'Til one day it started to rain.

It rained and it rained for a fortni't,
And flooded the 'ole countryside.
It rained and it kept' on raining,
'Til the Irwell were fifty mile wide.

The 'ouses were soon under water,
And folks to the roof 'ad to climb.
They said 'twas the rottenest summer
That Bury 'ad 'ad for some time.

The rain showed no sign of abating,
And water rose hour by hour,
'Til the only dry land were at Blackpool,
And that were on top of the Tower.

So Sam started swimming to Blackpool;
It took 'im best part of a week.
'Is clothes were wet through when 'e got there,
And 'is boots were beginning to leak.

'E stood to 'is watch-chain in water,
On Tower top, just before dark,
When who should come sailing towards 'im
But old Noah, steering 'is Ark.

They stared at each other in silence,
'Til Ark were alongside, all but,
Then Noah said: 'What price yer Maple?'
Sam answered 'Three ha'pence a foot.'

Noah said 'Nay; I'll make thee an offer,
The same as I did t'other day.
A penny a foot and a free ride.
Now, come on, lad, what does tha say?'

'Three ha'pence a foot,' came the answer.
So Noah 'is sail 'ad to hoist,
And sailed off again in a dudgeon,
While Sam stood determined, but moist.

Noah cruised around, flying 'is pigeons,
'Til fortieth day of the wet,
And on 'is way back, passing Blackpool,
'E saw old Sam standing there yet.

'Is chin just stuck out of the water;
A comical figure 'e cut,
Noah said: 'Now what's the price of yer Maple?'
Sam answered, 'Three ha'pence a foot.'
Said Noah: 'Ye'd best take my offer;
It's last time I'll be hereabout;
And if water comes half an inch higher,
I'll happen get Maple for nowt.'

'Three ha'pence a foot it'll cost yer,
And as fer me,' Sam said, 'don't fret.
The sky's took a turn since this morning;
I think it'll brighten up yet.'


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Subject: RE: Lyr Add: Recitations from Marriott Edgar
From: Monologue John
Date: 02 Sep 22 - 12:58 PM

SAM'S CHRISTMAS PUDDING by Marriott Edgar

It was Christmas Day in the trenches
In Spain in Penninsular War,
And Sam Small were cleaning his musket
A thing as he'd ne're done before.

They'd had 'em inspected that morning
And Sam had got into disgrace,
For when sergeant had looked down the barrel
A sparrow flew out in his face.

The sergeant reported the matter
To Lieutenant Bird then and there.
Said Lieutenant 'How very disgusting'
The Duke must be told of this 'ere.'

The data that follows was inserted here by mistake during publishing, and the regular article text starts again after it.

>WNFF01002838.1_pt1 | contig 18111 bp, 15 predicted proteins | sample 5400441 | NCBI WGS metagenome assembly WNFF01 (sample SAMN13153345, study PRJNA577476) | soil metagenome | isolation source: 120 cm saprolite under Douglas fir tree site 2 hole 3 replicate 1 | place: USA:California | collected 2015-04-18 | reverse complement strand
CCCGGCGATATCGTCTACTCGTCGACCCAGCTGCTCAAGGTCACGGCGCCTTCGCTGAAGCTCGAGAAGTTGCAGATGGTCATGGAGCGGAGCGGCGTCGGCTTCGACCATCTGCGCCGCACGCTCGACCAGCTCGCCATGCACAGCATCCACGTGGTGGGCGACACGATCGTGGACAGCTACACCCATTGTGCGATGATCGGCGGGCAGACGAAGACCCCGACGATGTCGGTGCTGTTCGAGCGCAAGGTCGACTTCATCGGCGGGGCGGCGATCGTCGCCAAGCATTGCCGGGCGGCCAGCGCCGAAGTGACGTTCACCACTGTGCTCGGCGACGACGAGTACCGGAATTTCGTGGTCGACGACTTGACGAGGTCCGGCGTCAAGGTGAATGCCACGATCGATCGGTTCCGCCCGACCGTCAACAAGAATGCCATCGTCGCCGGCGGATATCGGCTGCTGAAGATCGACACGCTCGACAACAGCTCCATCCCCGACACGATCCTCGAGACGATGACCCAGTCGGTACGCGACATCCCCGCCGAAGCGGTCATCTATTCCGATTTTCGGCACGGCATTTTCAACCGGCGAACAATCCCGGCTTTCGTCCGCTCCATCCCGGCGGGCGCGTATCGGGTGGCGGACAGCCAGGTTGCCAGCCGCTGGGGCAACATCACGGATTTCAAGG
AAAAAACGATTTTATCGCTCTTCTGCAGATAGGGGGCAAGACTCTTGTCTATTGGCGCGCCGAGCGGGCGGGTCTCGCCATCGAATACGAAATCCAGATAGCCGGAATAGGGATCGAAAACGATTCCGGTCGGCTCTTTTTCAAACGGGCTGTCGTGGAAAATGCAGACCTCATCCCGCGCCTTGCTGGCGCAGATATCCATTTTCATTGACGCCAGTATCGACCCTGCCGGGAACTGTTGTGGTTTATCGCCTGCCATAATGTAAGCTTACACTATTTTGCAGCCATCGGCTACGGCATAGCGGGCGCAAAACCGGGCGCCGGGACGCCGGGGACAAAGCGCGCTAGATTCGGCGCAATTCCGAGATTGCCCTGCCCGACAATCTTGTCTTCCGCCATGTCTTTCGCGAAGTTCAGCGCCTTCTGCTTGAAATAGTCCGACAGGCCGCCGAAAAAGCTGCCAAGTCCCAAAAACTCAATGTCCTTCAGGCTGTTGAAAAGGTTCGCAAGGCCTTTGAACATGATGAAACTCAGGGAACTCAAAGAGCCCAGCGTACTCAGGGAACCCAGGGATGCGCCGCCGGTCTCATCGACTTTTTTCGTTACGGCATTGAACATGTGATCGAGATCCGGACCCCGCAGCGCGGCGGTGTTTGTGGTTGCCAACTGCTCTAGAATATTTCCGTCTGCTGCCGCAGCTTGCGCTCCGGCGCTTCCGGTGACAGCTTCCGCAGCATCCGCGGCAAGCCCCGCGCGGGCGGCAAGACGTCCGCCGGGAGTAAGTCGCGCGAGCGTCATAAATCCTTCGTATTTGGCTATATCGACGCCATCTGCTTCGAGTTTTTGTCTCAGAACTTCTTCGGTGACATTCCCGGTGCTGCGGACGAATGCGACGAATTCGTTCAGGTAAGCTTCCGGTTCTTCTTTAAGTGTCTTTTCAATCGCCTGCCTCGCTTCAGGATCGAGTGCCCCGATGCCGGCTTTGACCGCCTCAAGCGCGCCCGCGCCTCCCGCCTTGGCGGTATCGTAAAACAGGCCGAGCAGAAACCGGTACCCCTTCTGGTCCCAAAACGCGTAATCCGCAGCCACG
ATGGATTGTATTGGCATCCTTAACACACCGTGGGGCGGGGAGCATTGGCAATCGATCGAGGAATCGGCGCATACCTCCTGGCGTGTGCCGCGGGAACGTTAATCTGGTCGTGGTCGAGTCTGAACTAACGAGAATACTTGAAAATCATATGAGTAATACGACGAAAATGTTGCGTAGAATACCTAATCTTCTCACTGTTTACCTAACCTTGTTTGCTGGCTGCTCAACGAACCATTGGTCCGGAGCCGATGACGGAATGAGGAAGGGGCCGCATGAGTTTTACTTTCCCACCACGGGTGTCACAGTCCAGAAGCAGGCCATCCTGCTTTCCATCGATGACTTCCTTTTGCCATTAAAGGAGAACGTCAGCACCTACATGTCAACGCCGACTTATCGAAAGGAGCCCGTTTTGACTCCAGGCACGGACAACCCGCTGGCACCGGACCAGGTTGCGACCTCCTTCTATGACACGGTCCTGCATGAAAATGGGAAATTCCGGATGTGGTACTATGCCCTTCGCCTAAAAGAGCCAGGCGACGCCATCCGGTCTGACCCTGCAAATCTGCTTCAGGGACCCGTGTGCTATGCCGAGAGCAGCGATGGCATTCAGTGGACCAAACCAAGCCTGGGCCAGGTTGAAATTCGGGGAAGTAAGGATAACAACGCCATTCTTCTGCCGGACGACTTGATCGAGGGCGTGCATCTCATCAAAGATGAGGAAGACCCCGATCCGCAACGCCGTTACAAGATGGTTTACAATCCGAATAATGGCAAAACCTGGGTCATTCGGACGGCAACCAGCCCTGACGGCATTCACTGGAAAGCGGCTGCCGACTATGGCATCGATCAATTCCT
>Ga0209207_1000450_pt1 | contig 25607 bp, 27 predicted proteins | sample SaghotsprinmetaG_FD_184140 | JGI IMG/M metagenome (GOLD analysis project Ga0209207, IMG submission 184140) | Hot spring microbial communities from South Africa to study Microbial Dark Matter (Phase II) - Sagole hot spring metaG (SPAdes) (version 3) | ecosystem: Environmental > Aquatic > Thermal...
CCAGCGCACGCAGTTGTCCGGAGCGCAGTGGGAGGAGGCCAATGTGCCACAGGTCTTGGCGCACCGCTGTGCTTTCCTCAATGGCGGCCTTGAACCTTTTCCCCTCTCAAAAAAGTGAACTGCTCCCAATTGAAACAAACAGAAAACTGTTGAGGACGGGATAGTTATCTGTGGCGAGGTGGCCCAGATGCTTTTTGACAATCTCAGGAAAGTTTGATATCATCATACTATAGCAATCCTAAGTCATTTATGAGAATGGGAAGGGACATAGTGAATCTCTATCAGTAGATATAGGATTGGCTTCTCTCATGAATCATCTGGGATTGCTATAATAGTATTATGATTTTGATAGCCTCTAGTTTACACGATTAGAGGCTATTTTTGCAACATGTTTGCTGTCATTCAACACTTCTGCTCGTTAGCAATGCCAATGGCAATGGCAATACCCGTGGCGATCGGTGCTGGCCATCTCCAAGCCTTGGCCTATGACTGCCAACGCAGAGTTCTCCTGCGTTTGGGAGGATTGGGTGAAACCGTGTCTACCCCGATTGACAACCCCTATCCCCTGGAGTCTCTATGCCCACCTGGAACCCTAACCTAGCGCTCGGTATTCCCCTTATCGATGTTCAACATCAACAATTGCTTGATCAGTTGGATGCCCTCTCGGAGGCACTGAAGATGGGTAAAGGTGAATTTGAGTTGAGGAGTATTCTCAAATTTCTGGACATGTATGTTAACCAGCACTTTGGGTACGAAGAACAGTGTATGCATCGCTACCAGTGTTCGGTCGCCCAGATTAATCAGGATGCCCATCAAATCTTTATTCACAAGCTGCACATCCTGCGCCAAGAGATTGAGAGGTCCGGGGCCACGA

The Duke were upset when he heard
He said, 'I'm astonished, I am.
I must make a most drastic example
There'll be no Christmas pudding for Sam.'

When Sam were informed of his sentence
Surprise, rooted him to the spot.
'Twas much worse than he had expected,
He thought as he'd only be shot.

And so he sat cleaning his musket
And polishing barrel and butt.
While the pudding his mother had sent him,
Lay there in the mud at his foot.

Now the centre that Sam's lot were holding
Ran around a place called Badajoz.
Where the Spaniards had put up a bastion
And ooh...! what a bastion it was.

They pounded away all the morning
With canister, grape shot and ball.
But the face of the bastion defied them,
They made no impression at all.

They started again after dinner
Bombarding as hard as they could.
And the Duke brought his own private cannon
But that weren't a ha'pence o' good.

The Duke said, 'Sam, put down thy musket
And help me lay this gun true.'
Sam answered, 'You'd best ask your favours
From them as you give pudding to.'

The Duke looked at Sam so reproachful
'And don't take it that way,' said he.
'Us Generals have got to be ruthless
It hurts me more than it did thee.'

Sam sniffed at these words kind of sceptic,
Then looked down the Duke's private gun.
And said 'We'd best put in two charges,
We'll never bust bastion with one.'

He tipped cannon ball out of muzzle
He took out the wadding and all.
He filled barrel chock full of powder,
Then picked up and replaced the ball.

He took a good aim at the bastion
Then said 'Right-o, Duke, let her fly.'
The cannon nigh jumped off her trunnions,